Overview of a Metal Allergy
A metal allergy is one of the most common types of skin allergies, and is commonly attributed to nickel that is found in metals. Nickel is used in many of our everyday items, such as coins, jewelry or cell phones.
- Long-term exposure to a metal that you are allergic to can cause your skin to become dark and leathery.
- Symptoms include: rashes, redness, swelling and pain.
- The most common reaction comes from when people wear nickel, such as jewelry.
- A nickel allergy can be felt as soon as 15 minutes within touching it if you are sweating. If you are not sweating, it will likely take a few hours to notice a rash.
- If you must be in contact with metals such as nickel, then it is best to coat it with a clear spray, or clear nail polish.
Symptoms of a Metal Allergy
Symptoms may occur as fast as 12 hours, but typically you will notice symptoms between 12 and 48 hours. The reaction will typically last between two and four weeks. Symptoms include rash, itching, redness, dry patches or blisters.
Causes of a Metal Allergy
A metal allergy occurs when your body views the metal as a harmful substance. When the harmful substance comes into contact with your body, the immune system has a reaction. Once you have the sensitivity to metal, you will always have this sensitivity. The reaction may occur on any exposure, and is oftentimes inherited. e
Risk Factors of a Metal Allergy
There are a variety of risk factors that are associated with metal allergies. If you have an ear or body piercing, the prolonged use of metal may cause a reaction. Some occupations have more exposure to metal than others. Occupations such as metalworkers, tailors, and hairdressers, come into frequent contact with metal. Females have a higher chance of being at risk for a metal allergy, and an even higher risk if they are overweight. Another major risk factor of having a metal allergy is if there is a family history of metal allergies.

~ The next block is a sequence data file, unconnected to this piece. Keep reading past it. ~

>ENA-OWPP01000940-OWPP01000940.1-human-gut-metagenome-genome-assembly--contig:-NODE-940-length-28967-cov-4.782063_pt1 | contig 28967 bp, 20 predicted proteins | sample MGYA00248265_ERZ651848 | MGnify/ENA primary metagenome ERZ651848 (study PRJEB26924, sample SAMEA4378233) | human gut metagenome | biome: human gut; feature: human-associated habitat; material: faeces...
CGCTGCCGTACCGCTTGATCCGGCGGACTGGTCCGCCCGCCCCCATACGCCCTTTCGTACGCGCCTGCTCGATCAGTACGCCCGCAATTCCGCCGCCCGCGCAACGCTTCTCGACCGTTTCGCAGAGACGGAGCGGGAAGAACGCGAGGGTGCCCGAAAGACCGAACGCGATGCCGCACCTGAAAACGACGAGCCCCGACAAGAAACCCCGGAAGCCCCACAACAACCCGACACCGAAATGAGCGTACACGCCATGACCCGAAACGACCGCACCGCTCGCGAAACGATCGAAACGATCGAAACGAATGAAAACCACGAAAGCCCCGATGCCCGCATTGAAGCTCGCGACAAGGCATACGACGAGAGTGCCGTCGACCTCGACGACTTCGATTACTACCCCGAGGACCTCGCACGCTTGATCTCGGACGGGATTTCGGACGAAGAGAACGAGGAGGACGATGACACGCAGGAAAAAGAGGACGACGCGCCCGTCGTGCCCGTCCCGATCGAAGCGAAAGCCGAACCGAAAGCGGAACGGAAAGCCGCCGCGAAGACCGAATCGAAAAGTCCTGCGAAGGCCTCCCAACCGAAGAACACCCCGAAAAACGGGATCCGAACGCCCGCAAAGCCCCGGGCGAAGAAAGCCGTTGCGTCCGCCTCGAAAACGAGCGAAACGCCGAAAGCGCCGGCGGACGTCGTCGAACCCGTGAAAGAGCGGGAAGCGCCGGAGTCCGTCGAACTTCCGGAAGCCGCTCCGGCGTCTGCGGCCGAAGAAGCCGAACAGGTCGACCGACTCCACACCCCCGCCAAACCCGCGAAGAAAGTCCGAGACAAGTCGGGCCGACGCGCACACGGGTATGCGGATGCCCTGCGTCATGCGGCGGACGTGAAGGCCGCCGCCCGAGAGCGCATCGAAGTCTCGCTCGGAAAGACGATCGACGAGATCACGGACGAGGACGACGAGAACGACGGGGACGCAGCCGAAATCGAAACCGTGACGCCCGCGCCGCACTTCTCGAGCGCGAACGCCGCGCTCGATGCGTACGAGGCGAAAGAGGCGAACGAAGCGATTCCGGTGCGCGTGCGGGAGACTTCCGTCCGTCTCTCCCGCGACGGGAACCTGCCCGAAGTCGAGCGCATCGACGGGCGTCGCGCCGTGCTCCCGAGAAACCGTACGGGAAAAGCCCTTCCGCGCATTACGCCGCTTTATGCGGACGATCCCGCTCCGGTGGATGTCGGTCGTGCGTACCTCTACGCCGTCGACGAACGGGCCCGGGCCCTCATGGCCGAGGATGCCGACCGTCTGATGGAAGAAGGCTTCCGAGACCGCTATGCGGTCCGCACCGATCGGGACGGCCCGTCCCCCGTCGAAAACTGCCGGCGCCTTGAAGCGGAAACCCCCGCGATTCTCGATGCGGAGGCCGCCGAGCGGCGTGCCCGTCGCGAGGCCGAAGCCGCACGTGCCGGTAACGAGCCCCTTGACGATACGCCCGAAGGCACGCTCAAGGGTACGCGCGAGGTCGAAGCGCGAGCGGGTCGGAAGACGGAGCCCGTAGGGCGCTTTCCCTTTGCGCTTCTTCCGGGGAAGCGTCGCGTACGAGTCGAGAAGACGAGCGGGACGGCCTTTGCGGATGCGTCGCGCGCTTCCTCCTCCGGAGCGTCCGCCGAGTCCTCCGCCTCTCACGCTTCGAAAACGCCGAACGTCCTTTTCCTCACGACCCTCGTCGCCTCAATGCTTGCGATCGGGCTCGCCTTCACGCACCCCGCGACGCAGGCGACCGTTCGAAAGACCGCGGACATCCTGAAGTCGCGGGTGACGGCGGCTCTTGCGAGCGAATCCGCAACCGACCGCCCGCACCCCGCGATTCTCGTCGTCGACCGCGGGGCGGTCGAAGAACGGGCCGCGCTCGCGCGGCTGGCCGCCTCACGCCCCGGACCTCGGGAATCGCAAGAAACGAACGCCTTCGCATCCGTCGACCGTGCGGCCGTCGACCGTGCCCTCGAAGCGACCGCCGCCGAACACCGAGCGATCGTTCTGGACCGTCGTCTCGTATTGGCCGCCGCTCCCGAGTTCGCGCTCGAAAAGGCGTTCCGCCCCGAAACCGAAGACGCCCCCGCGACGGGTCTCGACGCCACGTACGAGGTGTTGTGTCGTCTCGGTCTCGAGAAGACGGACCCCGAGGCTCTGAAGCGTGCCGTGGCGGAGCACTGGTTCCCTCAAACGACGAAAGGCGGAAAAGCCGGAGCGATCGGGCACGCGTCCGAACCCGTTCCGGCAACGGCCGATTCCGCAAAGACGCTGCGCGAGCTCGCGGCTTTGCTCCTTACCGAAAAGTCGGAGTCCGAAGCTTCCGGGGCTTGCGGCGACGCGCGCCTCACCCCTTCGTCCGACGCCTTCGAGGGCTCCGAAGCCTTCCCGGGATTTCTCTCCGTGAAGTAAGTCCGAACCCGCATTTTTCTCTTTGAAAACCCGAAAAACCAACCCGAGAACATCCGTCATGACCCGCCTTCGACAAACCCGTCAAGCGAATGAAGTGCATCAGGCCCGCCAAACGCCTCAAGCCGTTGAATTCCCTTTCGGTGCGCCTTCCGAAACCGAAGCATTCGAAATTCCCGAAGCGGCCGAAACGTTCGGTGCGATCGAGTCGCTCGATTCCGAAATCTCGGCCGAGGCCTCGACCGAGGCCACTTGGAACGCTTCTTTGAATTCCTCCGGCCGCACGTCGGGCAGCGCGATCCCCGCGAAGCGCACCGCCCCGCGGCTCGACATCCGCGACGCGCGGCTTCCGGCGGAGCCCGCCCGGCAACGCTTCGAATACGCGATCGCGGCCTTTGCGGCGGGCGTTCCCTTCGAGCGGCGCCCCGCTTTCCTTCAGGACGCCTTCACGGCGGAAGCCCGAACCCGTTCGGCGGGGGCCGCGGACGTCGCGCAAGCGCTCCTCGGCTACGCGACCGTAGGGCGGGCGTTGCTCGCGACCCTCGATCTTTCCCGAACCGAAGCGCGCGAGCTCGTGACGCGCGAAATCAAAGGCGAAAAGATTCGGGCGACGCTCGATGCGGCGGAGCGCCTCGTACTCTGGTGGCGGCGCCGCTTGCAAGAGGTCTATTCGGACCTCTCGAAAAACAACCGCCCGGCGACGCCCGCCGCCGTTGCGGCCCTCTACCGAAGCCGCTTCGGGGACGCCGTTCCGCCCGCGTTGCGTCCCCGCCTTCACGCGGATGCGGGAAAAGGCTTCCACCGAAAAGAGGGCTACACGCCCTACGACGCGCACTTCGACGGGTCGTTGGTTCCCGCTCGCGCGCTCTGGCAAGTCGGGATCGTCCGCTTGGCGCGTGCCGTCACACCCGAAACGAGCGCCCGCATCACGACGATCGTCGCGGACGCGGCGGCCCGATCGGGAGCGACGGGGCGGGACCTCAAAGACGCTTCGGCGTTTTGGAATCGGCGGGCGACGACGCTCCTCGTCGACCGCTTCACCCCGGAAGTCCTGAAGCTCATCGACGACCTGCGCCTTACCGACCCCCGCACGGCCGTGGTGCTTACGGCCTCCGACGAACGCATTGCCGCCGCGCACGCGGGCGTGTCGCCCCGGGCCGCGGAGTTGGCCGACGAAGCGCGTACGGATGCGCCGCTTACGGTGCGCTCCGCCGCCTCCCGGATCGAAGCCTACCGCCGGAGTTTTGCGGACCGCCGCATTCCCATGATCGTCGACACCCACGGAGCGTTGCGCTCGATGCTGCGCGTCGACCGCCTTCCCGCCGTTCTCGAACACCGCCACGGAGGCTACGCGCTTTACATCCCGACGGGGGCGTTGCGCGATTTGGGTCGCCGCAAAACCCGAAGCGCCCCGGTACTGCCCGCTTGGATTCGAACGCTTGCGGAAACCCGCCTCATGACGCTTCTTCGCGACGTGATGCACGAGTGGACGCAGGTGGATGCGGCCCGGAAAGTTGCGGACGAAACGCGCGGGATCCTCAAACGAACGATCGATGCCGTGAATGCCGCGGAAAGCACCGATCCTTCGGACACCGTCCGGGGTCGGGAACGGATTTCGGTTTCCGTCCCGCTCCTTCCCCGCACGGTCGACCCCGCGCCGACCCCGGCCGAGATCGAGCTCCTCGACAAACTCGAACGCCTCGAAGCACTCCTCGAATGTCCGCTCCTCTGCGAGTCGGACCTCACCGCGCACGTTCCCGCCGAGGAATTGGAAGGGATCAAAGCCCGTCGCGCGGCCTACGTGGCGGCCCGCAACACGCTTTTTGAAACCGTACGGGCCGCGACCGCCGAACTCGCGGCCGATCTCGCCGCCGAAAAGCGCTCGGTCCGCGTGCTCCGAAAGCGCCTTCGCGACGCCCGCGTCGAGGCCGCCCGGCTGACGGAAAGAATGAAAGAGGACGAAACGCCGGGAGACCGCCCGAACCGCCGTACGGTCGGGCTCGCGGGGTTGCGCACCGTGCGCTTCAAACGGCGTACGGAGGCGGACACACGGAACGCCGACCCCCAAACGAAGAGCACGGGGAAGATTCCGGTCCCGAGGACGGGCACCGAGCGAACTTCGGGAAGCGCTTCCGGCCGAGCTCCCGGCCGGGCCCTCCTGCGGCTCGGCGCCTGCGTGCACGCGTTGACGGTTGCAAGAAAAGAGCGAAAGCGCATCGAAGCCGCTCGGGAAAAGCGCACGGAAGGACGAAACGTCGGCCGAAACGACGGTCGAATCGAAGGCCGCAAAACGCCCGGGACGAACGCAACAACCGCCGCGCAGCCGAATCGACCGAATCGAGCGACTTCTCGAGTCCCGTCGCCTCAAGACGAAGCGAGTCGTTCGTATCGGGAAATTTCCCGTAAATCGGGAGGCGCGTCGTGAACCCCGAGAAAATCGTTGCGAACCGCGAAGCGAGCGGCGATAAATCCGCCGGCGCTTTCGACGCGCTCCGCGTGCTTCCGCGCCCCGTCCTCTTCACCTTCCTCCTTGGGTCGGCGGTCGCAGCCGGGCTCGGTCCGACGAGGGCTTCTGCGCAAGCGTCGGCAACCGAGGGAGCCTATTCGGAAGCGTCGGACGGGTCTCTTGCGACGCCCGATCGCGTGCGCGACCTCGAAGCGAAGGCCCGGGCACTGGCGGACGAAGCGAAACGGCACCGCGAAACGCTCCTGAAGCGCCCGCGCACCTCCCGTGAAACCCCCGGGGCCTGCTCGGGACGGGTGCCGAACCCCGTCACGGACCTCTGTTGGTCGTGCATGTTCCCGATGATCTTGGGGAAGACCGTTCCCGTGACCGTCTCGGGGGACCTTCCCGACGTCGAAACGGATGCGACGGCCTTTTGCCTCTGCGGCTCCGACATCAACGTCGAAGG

Prevention of a Metal Allergy
The best way to prevent an allergic reaction to metal is to avoid it. Look for hypoallergenic jewelry because they are less likely to cause an allergic reaction. When getting piercings, be sure to choose the studio carefully. Choose a studio that uses sterile, surgical-grade stainless steel needles. When purchasing your piercing jewelry, choose one that has documentation of metal content on the packaging, as some metals may not cause a reaction. Creating a barrier may also work. This can be done through sewing on a patch to zippers or putting a clear coat on jewelry.
Diagnosis of a Metal Allergy
Typically the diagnosis can be completed by viewing the affected area. In some cases, where the rash is not as apparent, your allergist may request that a patch test be complete. In a patch test, the allergist will place the allergen on your skin and wrap it up for a certain amount of time, usually two days. The allergist will then read the test and confirm the diagnosis.
Treatment of a Metal Allergy
There is no cure for a metal allergy, so the best option is to treat the symptoms. Your allergist may prescribe one of the following to improve symptoms: corticosteroid cream, nonsteroidal cream, oral corticosteroid, or an oral antihistamine. Using a soothing lotion may help with itching. Wet compresses are also used to relieve itching and help dry blisters. Phototherapy is a treatment that exposes your skin to artificial ultraviolet light and may help to improve a metal allergy.